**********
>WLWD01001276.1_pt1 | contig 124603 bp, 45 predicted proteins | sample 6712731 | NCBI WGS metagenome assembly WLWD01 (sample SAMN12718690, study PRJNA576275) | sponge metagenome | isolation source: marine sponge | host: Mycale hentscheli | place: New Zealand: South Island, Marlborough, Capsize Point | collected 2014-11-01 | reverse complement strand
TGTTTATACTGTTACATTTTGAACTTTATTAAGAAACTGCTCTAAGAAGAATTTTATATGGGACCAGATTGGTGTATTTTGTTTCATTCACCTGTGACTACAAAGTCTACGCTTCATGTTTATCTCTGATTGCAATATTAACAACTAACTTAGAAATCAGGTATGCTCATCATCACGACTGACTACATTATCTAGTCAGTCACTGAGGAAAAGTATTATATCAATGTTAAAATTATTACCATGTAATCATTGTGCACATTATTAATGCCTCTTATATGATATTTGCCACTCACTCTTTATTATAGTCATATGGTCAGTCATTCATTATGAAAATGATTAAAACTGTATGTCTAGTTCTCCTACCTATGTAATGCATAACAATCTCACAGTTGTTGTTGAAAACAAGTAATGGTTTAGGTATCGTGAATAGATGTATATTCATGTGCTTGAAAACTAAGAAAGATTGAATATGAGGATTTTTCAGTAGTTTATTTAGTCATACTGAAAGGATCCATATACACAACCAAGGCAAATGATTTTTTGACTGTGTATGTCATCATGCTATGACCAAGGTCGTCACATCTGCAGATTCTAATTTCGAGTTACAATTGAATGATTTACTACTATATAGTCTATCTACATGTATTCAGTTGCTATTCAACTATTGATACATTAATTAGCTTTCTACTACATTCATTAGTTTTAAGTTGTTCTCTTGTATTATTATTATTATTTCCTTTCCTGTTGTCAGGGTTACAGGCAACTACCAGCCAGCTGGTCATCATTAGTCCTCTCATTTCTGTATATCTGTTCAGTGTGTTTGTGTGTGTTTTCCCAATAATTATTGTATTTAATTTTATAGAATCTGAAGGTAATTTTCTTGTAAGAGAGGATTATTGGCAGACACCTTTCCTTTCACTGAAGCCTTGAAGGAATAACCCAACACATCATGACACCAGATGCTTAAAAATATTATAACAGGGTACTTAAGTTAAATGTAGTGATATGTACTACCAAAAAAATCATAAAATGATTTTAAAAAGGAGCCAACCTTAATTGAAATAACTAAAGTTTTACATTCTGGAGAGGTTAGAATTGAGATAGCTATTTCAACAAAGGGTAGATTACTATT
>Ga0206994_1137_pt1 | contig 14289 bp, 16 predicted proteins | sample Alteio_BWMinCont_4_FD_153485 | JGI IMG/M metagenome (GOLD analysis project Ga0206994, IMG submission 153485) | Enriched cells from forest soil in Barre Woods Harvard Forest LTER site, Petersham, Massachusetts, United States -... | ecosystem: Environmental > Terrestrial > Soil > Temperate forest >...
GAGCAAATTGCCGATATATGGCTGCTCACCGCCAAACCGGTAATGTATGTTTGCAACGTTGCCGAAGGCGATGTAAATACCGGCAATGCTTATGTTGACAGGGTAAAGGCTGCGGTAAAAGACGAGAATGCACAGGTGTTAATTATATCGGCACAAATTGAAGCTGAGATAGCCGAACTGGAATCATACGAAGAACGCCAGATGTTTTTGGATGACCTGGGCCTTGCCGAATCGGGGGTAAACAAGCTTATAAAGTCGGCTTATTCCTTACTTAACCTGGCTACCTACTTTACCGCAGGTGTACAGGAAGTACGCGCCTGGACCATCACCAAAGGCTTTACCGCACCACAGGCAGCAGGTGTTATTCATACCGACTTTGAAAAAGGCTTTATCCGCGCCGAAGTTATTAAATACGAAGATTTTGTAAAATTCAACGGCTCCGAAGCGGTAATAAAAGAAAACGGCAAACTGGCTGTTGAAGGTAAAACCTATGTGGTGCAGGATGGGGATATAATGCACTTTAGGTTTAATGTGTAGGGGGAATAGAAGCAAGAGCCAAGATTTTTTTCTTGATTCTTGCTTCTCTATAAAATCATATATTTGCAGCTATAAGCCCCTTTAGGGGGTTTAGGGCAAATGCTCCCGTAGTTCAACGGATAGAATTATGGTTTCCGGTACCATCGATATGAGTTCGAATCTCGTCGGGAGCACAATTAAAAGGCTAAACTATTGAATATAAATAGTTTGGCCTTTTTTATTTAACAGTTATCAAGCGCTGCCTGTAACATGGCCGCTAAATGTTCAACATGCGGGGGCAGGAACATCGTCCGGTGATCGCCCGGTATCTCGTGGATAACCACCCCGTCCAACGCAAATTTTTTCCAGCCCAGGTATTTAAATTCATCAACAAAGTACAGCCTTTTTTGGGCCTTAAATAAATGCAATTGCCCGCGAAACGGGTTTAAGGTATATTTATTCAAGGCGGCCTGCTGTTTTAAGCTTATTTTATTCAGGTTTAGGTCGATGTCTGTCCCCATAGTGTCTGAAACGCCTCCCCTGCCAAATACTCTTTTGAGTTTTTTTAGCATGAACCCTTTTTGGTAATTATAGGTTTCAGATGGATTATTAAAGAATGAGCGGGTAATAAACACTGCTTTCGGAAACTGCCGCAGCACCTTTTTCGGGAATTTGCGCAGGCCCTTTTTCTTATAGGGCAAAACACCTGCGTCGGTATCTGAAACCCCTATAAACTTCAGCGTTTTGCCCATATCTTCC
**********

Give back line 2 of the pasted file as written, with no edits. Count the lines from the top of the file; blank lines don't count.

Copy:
TGTTTATACTGTTACATTTTGAACTTTATTAAGAAACTGCTCTAAGAAGAATTTTATATGGGACCAGATTGGTGTATTTTGTTTCATTCACCTGTGACTACAAAGTCTACGCTTCATGTTTATCTCTGATTGCAATATTAACAACTAACTTAGAAATCAGGTATGCTCATCATCACGACTGACTACATTATCTAGTCAGTCACTGAGGAAAAGTATTATATCAATGTTAAAATTATTACCATGTAATCATTGTGCACATTATTAATGCCTCTTATATGATATTTGCCACTCACTCTTTATTATAGTCATATGGTCAGTCATTCATTATGAAAATGATTAAAACTGTATGTCTAGTTCTCCTACCTATGTAATGCATAACAATCTCACAGTTGTTGTTGAAAACAAGTAATGGTTTAGGTATCGTGAATAGATGTATATTCATGTGCTTGAAAACTAAGAAAGATTGAATATGAGGATTTTTCAGTAGTTTATTTAGTCATACTGAAAGGATCCATATACACAACCAAGGCAAATGATTTTTTGACTGTGTATGTCATCATGCTATGACCAAGGTCGTCACATCTGCAGATTCTAATTTCGAGTTACAATTGAATGATTTACTACTATATAGTCTATCTACATGTATTCAGTTGCTATTCAACTATTGATACATTAATTAGCTTTCTACTACATTCATTAGTTTTAAGTTGTTCTCTTGTATTATTATTATTATTTCCTTTCCTGTTGTCAGGGTTACAGGCAACTACCAGCCAGCTGGTCATCATTAGTCCTCTCATTTCTGTATATCTGTTCAGTGTGTTTGTGTGTGTTTTCCCAATAATTATTGTATTTAATTTTATAGAATCTGAAGGTAATTTTCTTGTAAGAGAGGATTATTGGCAGACACCTTTCCTTTCACTGAAGCCTTGAAGGAATAACCCAACACATCATGACACCAGATGCTTAAAAATATTATAACAGGGTACTTAAGTTAAATGTAGTGATATGTACTACCAAAAAAATCATAAAATGATTTTAAAAAGGAGCCAACCTTAATTGAAATAACTAAAGTTTTACATTCTGGAGAGGTTAGAATTGAGATAGCTATTTCAACAAAGGGTAGATTACTATT